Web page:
This fisher performs a series of acrobatic maneuvers to reach a suspended meal. Credit: Courtesy of Ken Smith

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Wild animals will do just about anything to procure food. After all, they may not necessarily know where their next meal is coming from.

Today’s trail camera video demonstrates what lengths some animals will go to in order to eat — even if it’s not the kind of hunt they may have been expecting.

Ken Smith of Mount Chase lives in an area where wildlife is plentiful. The challenge can be getting a look at some of the more elusive critters in the woods.

To increase the odds of capturing an animal on his trail camera, he provided area carnivores with an incentive. He hung a chicken drumstick from a piece of paracord suspended from a flexible tree branch, about 5 feet off the ground.

What resulted — three days later — was an incredible display of tenacity, agility and resolve by a feisty fisher that was the first animal to catch wind of the free meal.

“Thought you’d enjoy this game cam video of a super acrobatic and determined fisher,” Smith said. “This young guy shows off a playful side when it comes to free chicken drumsticks hanging from a tree! We are trying to get bobcat and Canada lynx but were just as tickled to see this little fisher performing for us.”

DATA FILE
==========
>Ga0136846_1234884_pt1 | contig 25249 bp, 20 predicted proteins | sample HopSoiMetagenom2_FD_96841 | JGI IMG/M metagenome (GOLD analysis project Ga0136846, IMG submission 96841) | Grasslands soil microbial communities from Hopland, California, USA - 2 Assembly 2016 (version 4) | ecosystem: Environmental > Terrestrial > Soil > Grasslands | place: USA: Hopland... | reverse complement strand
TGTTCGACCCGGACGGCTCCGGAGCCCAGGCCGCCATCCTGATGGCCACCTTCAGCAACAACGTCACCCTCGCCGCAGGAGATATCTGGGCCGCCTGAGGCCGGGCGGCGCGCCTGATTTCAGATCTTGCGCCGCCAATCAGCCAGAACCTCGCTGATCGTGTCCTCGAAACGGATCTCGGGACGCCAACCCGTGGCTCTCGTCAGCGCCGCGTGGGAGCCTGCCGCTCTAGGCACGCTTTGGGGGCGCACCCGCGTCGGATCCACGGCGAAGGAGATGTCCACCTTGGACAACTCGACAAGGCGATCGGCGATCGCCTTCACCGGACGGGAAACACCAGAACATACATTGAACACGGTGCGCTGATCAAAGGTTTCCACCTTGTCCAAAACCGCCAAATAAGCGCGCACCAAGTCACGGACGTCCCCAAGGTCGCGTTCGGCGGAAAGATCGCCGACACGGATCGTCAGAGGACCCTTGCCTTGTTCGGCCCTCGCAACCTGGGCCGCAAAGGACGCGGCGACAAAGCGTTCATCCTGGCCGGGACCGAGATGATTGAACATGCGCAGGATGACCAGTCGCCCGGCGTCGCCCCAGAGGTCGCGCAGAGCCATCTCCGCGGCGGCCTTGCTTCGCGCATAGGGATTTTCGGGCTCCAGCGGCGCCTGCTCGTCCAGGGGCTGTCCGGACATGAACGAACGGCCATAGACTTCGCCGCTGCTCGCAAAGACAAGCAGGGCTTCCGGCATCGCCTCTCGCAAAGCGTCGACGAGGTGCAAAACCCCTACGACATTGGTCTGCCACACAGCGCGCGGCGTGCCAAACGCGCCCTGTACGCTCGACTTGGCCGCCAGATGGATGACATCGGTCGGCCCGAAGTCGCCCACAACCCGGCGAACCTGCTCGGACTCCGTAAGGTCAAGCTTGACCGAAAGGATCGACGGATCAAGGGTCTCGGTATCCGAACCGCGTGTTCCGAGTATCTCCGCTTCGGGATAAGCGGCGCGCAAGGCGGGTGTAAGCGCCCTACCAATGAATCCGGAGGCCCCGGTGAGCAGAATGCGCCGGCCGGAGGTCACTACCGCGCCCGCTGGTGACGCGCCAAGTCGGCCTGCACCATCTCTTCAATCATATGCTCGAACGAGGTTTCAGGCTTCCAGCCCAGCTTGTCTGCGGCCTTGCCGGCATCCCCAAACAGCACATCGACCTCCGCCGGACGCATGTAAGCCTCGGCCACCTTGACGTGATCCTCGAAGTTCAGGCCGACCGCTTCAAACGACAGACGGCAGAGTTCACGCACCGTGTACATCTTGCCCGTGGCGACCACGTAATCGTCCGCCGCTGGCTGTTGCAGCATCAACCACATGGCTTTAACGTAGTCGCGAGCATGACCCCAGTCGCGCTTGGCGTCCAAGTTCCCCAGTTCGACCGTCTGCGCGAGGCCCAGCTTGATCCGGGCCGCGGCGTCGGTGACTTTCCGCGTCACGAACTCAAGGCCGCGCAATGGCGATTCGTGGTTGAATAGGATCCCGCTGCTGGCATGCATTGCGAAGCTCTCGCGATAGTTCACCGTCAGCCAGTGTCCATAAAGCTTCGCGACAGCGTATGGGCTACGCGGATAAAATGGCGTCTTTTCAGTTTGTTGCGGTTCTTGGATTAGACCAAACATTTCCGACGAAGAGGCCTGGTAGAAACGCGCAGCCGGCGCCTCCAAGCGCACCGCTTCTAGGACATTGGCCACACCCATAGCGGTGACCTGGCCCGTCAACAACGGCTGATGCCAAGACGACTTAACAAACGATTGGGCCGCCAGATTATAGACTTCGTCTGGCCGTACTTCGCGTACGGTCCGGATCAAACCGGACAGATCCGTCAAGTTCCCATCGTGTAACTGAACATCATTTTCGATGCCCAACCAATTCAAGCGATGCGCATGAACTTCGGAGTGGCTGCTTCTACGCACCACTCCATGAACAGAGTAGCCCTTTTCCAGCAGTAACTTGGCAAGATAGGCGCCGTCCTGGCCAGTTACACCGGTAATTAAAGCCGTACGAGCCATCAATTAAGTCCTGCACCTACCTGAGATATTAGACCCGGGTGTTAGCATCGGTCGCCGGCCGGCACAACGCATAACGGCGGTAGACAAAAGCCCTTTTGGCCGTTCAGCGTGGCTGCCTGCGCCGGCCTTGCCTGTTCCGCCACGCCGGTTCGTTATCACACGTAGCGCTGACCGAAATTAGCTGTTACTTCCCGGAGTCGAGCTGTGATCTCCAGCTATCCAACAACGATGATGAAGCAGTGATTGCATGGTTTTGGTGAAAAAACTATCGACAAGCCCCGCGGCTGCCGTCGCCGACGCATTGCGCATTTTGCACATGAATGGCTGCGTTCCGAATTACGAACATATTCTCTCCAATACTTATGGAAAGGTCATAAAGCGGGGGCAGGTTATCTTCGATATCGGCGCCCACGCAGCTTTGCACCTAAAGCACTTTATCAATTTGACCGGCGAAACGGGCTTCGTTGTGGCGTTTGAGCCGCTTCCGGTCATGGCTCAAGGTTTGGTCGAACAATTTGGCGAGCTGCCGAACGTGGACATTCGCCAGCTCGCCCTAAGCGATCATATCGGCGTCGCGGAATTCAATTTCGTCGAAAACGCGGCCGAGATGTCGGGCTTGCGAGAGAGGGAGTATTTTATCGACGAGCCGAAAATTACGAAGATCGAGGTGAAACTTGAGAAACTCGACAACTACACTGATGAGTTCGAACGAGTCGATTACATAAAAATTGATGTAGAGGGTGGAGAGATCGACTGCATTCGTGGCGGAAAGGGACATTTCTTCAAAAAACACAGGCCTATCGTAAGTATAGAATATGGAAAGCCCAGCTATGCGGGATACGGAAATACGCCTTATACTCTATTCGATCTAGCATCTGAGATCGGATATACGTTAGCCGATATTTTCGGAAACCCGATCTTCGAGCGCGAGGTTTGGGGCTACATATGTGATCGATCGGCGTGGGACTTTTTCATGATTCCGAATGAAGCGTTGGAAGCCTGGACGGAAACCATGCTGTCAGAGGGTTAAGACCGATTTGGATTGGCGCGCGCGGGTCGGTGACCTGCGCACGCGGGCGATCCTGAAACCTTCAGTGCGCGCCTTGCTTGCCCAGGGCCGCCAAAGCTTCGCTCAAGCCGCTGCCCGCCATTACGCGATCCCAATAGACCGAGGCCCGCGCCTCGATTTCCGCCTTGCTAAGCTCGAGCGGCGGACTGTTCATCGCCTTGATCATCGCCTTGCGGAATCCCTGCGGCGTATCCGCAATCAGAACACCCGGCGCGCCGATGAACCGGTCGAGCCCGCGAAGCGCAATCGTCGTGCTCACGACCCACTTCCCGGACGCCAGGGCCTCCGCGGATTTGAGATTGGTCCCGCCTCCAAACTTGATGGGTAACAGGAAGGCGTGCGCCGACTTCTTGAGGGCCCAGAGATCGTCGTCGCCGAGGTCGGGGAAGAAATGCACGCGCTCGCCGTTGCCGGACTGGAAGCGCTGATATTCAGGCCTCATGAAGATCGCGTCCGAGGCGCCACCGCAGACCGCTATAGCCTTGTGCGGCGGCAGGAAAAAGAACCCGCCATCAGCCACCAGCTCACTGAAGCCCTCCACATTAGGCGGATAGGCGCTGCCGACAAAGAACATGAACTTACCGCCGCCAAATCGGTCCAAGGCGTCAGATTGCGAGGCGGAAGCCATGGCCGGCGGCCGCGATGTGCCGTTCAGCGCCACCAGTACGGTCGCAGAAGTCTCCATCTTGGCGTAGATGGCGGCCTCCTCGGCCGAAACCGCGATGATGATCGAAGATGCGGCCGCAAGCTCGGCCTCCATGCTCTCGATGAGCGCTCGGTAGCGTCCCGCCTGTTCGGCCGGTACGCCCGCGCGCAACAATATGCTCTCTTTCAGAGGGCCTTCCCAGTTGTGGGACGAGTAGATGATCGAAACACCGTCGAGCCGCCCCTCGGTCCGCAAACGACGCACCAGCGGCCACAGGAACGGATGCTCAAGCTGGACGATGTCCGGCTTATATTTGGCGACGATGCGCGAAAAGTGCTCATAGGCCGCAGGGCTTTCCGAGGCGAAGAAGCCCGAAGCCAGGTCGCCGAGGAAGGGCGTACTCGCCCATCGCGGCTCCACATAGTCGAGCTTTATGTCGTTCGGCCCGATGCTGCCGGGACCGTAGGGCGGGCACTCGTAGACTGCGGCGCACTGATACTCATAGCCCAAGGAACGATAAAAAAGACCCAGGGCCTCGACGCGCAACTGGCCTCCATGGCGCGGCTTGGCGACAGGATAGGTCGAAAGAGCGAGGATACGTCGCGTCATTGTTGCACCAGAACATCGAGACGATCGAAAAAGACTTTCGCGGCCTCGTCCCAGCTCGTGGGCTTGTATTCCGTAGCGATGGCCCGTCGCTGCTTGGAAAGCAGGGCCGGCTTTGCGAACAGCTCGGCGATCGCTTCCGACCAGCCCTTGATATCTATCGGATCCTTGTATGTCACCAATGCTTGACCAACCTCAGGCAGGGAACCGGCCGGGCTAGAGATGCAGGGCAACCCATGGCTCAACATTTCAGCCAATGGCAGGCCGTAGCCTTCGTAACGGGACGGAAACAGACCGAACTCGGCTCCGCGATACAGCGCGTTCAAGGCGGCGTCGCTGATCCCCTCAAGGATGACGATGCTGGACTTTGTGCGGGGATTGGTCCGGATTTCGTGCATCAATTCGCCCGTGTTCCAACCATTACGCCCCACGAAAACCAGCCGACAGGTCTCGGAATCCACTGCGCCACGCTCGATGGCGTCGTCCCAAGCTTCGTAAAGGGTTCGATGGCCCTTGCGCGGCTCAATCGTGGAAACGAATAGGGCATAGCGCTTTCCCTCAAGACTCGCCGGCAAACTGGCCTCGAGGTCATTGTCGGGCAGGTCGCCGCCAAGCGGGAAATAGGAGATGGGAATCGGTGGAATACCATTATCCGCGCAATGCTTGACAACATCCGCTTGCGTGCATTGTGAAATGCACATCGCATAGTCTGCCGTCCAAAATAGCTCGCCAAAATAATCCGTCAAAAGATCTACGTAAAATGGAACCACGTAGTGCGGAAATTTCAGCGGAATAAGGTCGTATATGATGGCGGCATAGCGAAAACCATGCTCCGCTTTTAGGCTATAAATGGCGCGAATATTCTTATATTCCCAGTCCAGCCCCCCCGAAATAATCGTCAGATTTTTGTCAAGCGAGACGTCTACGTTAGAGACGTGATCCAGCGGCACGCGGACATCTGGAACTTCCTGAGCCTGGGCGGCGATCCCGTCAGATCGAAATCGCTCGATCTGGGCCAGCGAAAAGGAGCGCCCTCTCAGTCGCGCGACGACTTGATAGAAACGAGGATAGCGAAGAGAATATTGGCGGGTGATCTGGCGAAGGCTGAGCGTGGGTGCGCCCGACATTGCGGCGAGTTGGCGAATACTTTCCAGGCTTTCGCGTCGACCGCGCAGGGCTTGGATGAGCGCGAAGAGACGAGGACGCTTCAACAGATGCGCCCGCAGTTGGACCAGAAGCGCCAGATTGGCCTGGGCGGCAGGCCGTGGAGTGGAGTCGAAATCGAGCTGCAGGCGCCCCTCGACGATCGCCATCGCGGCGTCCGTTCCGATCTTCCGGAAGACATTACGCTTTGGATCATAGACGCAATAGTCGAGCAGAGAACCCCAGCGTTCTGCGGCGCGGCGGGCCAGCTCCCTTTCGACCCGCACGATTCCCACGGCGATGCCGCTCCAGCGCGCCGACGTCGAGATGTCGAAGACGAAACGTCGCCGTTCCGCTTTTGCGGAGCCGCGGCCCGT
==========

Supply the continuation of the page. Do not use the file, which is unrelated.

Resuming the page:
After some trial and error, the fisher figures out how to get a grip on the meat. Unfortunately, it also learns that it’s difficult to grab it with its teeth, while suspended in midair, and get in much quality chewing.

The fisher shows off its jumping ability to grab the suspended drumstick, then gets the front paws and legs involved, enabling it to get a better shot at ripping off some meat.

Finally, it dislodges a good chunk of the meat from the rope and is able to eat with all four feet on the ground. Undaunted, it returns for the leftovers and pulls it down far enough to get its hind legs on the ground while eating.

Fishers will put up with a considerable amount of difficulty to eat.

“Fisher are one of the few predators of porcupines, and they also eat snowshoe hare, squirrels, small mammals, nuts and berries,” Shevenell Webb, Furbearer Biologist for the Maine Department of Inland Fisheries and Wildlife, said in a previous trail camera story.

Webb, who has studied fishers from Maine to California and in western Canada, called it one of her favorite wildlife species.

“Fisher are in the weasel (mustelid) family and are typically 10-20 pounds. They are abundant and occur throughout the forests of Maine,” Webb said.

She explained that fishers are adept at climbing trees, as shown in Smith’s video, and are active all year long.

“They are very curious, have a good nose, and are always on the move,” Webb said.

Many thanks to Ken Smith for another entertaining wildlife video from Mount Chase and to Shevenell Webb for the fisher facts!

Pete Warner

Pete graduated from Bangor High School in 1980 and earned a B.S. in Journalism (Advertising) from the University of Maine in 1986. He grew up fishing at his family's camp on Sebago Lake but didn't take...